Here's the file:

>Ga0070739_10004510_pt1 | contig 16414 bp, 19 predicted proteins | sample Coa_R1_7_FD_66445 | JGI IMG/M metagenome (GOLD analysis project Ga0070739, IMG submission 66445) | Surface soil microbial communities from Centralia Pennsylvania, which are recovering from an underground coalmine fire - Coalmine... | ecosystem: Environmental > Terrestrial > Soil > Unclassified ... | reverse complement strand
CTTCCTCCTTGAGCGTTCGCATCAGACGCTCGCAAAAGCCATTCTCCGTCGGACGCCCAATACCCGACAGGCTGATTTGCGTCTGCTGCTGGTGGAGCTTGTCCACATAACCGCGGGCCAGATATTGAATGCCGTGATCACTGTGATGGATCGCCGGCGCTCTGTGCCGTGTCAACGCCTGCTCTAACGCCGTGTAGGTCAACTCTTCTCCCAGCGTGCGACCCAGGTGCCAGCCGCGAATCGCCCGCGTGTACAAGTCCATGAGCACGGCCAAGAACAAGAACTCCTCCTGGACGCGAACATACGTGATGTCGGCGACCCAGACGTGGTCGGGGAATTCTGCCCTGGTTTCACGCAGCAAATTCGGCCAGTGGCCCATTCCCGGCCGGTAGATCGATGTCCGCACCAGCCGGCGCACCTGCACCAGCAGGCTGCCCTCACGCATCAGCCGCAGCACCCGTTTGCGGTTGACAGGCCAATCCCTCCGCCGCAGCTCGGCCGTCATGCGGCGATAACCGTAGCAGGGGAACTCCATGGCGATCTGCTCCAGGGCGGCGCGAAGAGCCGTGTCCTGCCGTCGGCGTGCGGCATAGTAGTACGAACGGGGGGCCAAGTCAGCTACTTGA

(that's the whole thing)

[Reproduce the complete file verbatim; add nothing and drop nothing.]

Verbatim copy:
>Ga0070739_10004510_pt1 | contig 16414 bp, 19 predicted proteins | sample Coa_R1_7_FD_66445 | JGI IMG/M metagenome (GOLD analysis project Ga0070739, IMG submission 66445) | Surface soil microbial communities from Centralia Pennsylvania, which are recovering from an underground coalmine fire - Coalmine... | ecosystem: Environmental > Terrestrial > Soil > Unclassified ... | reverse complement strand
CTTCCTCCTTGAGCGTTCGCATCAGACGCTCGCAAAAGCCATTCTCCGTCGGACGCCCAATACCCGACAGGCTGATTTGCGTCTGCTGCTGGTGGAGCTTGTCCACATAACCGCGGGCCAGATATTGAATGCCGTGATCACTGTGATGGATCGCCGGCGCTCTGTGCCGTGTCAACGCCTGCTCTAACGCCGTGTAGGTCAACTCTTCTCCCAGCGTGCGACCCAGGTGCCAGCCGCGAATCGCCCGCGTGTACAAGTCCATGAGCACGGCCAAGAACAAGAACTCCTCCTGGACGCGAACATACGTGATGTCGGCGACCCAGACGTGGTCGGGGAATTCTGCCCTGGTTTCACGCAGCAAATTCGGCCAGTGGCCCATTCCCGGCCGGTAGATCGATGTCCGCACCAGCCGGCGCACCTGCACCAGCAGGCTGCCCTCACGCATCAGCCGCAGCACCCGTTTGCGGTTGACAGGCCAATCCCTCCGCCGCAGCTCGGCCGTCATGCGGCGATAACCGTAGCAGGGGAACTCCATGGCGATCTGCTCCAGGGCGGCGCGAAGAGCCGTGTCCTGCCGTCGGCGTGCGGCATAGTAGTACGAACGGGGGGCCAAGTCAGCTACTTGA